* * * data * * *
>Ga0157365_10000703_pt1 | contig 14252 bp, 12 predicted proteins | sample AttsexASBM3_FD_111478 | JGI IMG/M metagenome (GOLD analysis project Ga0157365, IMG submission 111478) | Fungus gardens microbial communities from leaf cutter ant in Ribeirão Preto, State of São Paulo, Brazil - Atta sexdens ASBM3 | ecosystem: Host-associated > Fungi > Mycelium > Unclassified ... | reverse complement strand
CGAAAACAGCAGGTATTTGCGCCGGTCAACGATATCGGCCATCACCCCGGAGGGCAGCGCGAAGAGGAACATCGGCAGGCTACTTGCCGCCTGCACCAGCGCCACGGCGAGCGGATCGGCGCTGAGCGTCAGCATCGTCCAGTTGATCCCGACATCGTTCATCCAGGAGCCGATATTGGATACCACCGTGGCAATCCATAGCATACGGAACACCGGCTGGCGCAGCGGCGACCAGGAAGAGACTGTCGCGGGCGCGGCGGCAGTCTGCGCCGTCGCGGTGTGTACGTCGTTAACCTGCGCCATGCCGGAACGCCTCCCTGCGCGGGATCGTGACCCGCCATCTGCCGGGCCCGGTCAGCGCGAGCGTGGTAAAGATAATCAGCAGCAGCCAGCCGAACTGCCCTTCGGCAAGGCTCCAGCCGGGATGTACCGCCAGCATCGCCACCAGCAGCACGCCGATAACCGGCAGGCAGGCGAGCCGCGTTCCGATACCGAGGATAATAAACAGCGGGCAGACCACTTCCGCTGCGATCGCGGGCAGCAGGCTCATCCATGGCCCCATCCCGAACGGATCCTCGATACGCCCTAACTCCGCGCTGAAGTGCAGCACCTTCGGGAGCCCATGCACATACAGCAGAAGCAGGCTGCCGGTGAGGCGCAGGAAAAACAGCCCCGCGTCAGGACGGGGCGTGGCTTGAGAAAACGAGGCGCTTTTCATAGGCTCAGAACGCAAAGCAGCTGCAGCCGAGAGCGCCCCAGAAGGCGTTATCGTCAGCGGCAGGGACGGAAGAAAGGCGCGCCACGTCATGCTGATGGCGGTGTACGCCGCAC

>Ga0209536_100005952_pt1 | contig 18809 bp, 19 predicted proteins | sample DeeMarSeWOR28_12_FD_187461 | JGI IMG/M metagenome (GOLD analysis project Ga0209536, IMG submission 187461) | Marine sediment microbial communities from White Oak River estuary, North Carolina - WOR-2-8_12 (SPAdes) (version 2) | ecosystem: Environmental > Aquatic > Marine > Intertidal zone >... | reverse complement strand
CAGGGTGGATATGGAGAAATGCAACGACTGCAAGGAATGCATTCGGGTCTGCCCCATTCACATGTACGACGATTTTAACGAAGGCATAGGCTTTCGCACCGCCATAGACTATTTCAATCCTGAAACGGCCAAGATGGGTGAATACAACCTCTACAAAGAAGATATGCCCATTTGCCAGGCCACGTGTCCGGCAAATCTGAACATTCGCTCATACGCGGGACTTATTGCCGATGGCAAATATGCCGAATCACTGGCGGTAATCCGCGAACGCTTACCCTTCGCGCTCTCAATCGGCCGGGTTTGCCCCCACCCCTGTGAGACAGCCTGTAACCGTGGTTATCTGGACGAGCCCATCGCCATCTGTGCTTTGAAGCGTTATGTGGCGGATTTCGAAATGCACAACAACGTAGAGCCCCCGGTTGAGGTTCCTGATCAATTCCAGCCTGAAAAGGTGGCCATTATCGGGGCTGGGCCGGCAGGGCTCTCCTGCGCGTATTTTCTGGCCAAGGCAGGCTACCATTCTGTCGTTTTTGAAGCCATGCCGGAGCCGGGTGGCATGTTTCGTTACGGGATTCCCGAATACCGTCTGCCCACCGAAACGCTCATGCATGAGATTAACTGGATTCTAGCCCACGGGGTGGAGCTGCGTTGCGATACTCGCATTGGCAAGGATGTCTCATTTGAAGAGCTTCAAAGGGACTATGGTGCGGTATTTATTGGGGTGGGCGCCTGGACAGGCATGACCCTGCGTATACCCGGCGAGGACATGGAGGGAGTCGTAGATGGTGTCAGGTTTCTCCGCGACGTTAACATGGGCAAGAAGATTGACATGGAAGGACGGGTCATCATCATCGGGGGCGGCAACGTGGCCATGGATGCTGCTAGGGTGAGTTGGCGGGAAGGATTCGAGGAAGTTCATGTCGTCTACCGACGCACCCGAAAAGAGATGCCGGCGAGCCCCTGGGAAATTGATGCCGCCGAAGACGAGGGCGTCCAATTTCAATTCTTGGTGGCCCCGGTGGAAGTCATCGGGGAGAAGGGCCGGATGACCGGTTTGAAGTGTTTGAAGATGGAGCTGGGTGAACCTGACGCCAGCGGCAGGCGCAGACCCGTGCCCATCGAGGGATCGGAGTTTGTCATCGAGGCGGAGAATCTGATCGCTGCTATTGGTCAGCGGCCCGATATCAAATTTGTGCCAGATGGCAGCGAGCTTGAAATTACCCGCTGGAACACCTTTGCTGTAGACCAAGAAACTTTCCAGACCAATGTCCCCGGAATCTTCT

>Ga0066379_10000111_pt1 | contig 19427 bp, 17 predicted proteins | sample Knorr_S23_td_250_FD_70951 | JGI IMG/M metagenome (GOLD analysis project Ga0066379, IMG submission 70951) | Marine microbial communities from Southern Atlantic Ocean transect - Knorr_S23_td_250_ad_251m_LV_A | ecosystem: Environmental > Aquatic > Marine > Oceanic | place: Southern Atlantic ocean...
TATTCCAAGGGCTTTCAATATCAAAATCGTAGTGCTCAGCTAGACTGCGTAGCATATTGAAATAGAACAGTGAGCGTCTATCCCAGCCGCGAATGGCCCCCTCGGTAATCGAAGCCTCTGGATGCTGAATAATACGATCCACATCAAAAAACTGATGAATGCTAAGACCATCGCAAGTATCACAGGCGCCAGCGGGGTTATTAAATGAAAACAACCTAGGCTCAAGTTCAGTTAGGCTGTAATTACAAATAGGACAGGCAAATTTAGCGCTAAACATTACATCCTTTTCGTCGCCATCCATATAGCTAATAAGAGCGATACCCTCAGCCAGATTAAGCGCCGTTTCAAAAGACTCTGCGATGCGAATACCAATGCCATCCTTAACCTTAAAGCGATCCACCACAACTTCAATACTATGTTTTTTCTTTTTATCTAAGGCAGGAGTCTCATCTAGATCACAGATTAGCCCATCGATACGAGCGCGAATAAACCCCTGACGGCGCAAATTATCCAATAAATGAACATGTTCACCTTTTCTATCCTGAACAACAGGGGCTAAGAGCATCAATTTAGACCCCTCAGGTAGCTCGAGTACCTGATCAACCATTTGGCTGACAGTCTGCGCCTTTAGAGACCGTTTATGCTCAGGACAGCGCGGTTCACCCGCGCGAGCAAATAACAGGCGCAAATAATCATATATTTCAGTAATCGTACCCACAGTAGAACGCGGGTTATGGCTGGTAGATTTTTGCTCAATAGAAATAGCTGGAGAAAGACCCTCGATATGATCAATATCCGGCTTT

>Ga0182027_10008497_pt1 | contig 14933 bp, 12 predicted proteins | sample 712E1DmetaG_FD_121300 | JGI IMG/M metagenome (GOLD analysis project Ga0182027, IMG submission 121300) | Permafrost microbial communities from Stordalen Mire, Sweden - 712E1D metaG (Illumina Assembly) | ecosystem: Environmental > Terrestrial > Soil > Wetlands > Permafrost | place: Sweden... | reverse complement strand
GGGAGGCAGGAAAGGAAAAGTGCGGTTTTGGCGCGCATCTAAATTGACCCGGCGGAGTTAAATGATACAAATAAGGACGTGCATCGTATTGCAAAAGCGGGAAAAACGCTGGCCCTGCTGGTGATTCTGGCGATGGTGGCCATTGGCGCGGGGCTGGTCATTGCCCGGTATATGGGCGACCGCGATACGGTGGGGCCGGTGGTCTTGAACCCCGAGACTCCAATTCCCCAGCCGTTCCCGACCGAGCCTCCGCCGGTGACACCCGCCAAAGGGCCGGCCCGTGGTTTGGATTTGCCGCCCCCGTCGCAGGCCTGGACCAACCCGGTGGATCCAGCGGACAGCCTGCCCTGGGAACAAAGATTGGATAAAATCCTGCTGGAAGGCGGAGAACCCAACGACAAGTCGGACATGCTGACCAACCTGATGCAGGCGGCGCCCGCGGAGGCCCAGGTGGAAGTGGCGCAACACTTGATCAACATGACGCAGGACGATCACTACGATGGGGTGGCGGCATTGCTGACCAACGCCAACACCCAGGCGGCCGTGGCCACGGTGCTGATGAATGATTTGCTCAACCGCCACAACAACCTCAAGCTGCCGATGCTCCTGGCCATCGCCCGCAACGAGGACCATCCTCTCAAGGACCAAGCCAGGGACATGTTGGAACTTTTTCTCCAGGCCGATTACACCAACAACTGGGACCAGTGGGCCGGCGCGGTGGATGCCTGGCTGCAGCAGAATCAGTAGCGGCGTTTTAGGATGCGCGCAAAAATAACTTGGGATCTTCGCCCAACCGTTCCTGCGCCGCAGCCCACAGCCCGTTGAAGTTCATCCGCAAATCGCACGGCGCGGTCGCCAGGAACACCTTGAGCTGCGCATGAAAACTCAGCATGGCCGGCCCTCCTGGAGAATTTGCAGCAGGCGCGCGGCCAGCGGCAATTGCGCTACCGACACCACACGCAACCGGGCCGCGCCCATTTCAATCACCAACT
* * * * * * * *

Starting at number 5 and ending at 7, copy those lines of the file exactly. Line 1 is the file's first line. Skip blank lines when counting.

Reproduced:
>Ga0066379_10000111_pt1 | contig 19427 bp, 17 predicted proteins | sample Knorr_S23_td_250_FD_70951 | JGI IMG/M metagenome (GOLD analysis project Ga0066379, IMG submission 70951) | Marine microbial communities from Southern Atlantic Ocean transect - Knorr_S23_td_250_ad_251m_LV_A | ecosystem: Environmental > Aquatic > Marine > Oceanic | place: Southern Atlantic ocean...
TATTCCAAGGGCTTTCAATATCAAAATCGTAGTGCTCAGCTAGACTGCGTAGCATATTGAAATAGAACAGTGAGCGTCTATCCCAGCCGCGAATGGCCCCCTCGGTAATCGAAGCCTCTGGATGCTGAATAATACGATCCACATCAAAAAACTGATGAATGCTAAGACCATCGCAAGTATCACAGGCGCCAGCGGGGTTATTAAATGAAAACAACCTAGGCTCAAGTTCAGTTAGGCTGTAATTACAAATAGGACAGGCAAATTTAGCGCTAAACATTACATCCTTTTCGTCGCCATCCATATAGCTAATAAGAGCGATACCCTCAGCCAGATTAAGCGCCGTTTCAAAAGACTCTGCGATGCGAATACCAATGCCATCCTTAACCTTAAAGCGATCCACCACAACTTCAATACTATGTTTTTTCTTTTTATCTAAGGCAGGAGTCTCATCTAGATCACAGATTAGCCCATCGATACGAGCGCGAATAAACCCCTGACGGCGCAAATTATCCAATAAATGAACATGTTCACCTTTTCTATCCTGAACAACAGGGGCTAAGAGCATCAATTTAGACCCCTCAGGTAGCTCGAGTACCTGATCAACCATTTGGCTGACAGTCTGCGCCTTTAGAGACCGTTTATGCTCAGGACAGCGCGGTTCACCCGCGCGAGCAAATAACAGGCGCAAATAATCATATATTTCAGTAATCGTACCCACAGTAGAACGCGGGTTATGGCTGGTAGATTTTTGCTCAATAGAAATAGCTGGAGAAAGACCCTCGATATGATCAATATCCGGCTTT

>Ga0182027_10008497_pt1 | contig 14933 bp, 12 predicted proteins | sample 712E1DmetaG_FD_121300 | JGI IMG/M metagenome (GOLD analysis project Ga0182027, IMG submission 121300) | Permafrost microbial communities from Stordalen Mire, Sweden - 712E1D metaG (Illumina Assembly) | ecosystem: Environmental > Terrestrial > Soil > Wetlands > Permafrost | place: Sweden... | reverse complement strand